Lamarque, Peter and Stein H. Olsen (1994). Truth, Fiction, and Literature. Oxford University Press.

Langton, Rae (2009). Sexual Solipsism: Philosophical Essays on Pornography and Objectification. Oxford University Press.

Lee, Emily S. (2011). The Epistemology of the Question of Authenticity, in Place of Strategic Essentialism. Hypatia, 26(2), 258–79.

Lee, Emily S. (2014). The Ambiguous Practices of the Inauthentic Asian Woman. Hypatia, 29(1), 146–62.

Leslie, Sarah-Jane (2017). The Original Sin of Cognition: Fear, Prejudice, and Generalization. The Journal of Philosophy, 114(8), 393–421.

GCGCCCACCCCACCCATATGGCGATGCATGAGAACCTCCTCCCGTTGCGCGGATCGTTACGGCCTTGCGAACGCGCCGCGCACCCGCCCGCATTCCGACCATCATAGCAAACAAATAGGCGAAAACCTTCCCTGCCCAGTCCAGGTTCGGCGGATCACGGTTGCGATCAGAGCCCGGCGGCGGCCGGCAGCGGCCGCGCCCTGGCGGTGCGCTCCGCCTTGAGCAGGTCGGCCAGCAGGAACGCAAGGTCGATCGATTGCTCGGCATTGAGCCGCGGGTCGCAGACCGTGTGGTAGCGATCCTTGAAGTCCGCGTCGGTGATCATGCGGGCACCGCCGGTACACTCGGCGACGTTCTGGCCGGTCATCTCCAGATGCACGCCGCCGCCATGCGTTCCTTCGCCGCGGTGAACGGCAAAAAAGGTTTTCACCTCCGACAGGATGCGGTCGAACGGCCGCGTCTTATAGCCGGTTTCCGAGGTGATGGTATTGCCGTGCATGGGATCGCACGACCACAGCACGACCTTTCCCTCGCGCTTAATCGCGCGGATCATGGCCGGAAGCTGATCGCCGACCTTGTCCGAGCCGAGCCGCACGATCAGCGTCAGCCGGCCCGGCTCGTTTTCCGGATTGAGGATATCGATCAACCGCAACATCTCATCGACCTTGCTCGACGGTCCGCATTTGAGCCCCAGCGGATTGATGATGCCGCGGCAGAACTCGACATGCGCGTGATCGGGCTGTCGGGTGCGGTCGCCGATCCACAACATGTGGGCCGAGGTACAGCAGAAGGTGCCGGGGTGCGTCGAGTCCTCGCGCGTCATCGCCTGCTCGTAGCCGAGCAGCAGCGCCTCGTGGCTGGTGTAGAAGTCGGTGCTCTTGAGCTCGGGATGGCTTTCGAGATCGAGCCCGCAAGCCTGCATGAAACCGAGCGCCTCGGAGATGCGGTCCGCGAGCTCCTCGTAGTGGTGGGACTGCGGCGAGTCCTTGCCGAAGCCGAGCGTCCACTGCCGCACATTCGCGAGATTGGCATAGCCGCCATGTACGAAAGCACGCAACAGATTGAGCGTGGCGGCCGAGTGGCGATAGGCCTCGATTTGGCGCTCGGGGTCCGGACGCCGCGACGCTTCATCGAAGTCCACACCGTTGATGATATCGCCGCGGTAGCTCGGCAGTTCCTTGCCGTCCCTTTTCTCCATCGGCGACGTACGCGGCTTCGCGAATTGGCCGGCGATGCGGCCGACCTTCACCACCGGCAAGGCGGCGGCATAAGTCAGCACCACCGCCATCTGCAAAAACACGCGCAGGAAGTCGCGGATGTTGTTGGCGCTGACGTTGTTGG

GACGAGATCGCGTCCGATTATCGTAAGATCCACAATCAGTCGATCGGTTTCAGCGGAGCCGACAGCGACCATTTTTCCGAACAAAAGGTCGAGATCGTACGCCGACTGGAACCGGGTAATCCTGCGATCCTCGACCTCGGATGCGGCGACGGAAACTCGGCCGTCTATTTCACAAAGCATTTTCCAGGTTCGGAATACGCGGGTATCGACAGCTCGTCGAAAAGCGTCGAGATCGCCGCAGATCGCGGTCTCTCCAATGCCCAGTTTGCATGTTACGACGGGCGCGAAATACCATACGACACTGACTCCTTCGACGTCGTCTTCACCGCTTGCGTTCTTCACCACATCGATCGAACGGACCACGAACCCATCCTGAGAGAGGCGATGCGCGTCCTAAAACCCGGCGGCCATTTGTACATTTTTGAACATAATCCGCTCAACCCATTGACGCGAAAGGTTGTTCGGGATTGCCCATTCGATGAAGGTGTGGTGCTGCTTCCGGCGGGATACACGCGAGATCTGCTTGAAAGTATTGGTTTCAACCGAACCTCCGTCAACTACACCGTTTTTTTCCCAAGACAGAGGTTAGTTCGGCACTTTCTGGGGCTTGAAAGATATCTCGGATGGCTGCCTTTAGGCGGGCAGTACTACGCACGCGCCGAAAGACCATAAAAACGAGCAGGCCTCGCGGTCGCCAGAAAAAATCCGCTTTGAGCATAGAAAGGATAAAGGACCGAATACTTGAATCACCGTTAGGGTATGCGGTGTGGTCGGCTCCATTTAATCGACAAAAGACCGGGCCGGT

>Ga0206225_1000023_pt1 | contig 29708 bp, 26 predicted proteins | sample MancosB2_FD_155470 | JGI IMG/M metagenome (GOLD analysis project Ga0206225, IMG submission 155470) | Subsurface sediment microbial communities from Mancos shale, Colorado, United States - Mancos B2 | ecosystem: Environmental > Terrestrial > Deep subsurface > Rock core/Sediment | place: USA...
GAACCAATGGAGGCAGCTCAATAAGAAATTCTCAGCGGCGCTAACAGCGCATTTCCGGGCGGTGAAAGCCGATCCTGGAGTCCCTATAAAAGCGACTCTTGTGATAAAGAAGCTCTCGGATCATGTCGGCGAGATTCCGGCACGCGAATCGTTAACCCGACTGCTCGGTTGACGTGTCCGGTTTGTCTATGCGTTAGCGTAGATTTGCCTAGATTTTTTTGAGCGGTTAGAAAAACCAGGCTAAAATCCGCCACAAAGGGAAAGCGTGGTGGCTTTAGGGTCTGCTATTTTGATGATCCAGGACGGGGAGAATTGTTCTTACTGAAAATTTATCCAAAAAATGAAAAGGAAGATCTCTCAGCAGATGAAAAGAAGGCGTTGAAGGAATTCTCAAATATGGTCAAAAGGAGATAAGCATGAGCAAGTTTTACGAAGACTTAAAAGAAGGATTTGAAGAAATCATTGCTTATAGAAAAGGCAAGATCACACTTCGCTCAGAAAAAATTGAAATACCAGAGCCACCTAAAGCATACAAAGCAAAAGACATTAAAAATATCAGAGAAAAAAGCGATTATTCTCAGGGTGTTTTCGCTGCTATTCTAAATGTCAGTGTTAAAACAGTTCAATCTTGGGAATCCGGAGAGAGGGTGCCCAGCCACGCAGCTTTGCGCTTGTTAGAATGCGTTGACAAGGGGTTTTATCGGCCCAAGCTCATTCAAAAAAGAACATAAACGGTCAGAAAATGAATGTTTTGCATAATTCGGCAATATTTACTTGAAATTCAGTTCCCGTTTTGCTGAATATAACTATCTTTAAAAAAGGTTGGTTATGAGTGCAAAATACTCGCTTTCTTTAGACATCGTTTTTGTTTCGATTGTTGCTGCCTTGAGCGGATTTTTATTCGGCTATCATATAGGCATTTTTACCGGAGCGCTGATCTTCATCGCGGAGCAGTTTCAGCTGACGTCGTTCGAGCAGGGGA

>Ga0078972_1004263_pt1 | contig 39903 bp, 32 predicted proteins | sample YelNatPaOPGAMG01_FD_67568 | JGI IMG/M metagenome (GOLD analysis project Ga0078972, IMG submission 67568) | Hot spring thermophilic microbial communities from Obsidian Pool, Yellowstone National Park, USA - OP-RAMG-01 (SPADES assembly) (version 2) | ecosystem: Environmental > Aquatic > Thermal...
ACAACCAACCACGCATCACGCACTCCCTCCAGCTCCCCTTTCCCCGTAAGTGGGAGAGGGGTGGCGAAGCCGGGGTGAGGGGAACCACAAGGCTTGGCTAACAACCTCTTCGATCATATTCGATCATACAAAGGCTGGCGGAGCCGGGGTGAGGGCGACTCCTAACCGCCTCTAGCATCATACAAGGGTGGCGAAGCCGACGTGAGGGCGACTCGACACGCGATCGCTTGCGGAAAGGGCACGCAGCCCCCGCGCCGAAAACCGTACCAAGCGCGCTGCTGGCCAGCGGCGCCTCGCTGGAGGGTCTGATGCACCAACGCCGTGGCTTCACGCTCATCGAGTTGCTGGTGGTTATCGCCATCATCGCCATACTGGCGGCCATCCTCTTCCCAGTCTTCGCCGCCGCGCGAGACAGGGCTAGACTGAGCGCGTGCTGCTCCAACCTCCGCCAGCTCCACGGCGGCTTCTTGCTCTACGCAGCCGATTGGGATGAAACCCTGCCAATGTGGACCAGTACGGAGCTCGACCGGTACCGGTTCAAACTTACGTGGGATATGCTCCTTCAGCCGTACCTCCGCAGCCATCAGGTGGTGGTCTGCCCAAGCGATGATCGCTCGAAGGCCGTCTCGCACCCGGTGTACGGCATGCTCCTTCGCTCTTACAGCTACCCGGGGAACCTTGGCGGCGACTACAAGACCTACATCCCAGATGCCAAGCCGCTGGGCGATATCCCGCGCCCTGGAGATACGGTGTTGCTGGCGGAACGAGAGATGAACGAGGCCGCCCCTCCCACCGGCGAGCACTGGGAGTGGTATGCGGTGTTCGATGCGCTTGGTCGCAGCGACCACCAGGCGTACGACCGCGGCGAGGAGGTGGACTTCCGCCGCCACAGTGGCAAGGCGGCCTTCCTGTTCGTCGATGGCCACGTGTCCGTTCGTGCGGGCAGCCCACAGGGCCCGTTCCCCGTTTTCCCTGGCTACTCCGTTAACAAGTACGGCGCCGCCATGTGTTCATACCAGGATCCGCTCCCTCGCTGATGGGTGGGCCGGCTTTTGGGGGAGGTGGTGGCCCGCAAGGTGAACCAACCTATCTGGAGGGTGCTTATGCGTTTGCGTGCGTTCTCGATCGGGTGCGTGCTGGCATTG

Lewis, David (1978). Truth in Fiction. American Philosophical Quarterly, 15(1), 37–46.

Li, Wenxin (2000). Review of Maxine Hong Kingston’s ‘The Woman Warrior’: A Casebook by Sau-Ling Cynthia Wong. Rocky Mountain Review of Language and Literature, 54(1), 126–29.

Liao, Shen-yi and Sara Protasi (2013). ‘The Fictional Character of Pornography’. In Hans Maes (Ed.), Pornographic Art and the Aesthetics of Pornography (100–118). Palgrave Macmillan.

Mag Uidhir, Christy (2013). What’s So Bad about Blackface?. In Dan Flory and Mary K. Bloodsworth-Lugo (Eds.), Race, Philosophy, and Film (51–68). Routledge.

Matthes, Erich H. (2016). Cultural Appropriation without Cultural Essentialism? Social Theory and Practice, 42(2), 343–66.

Matthes, Erich H. (2019). Cultural Appropriation and Oppression. Philosophical Studies, 176(4), 1003–13.

McGregor, Rafe (2014). A Critique of the Value Interaction Debate. British Journal of Aesthetics, 54(4), 449–66.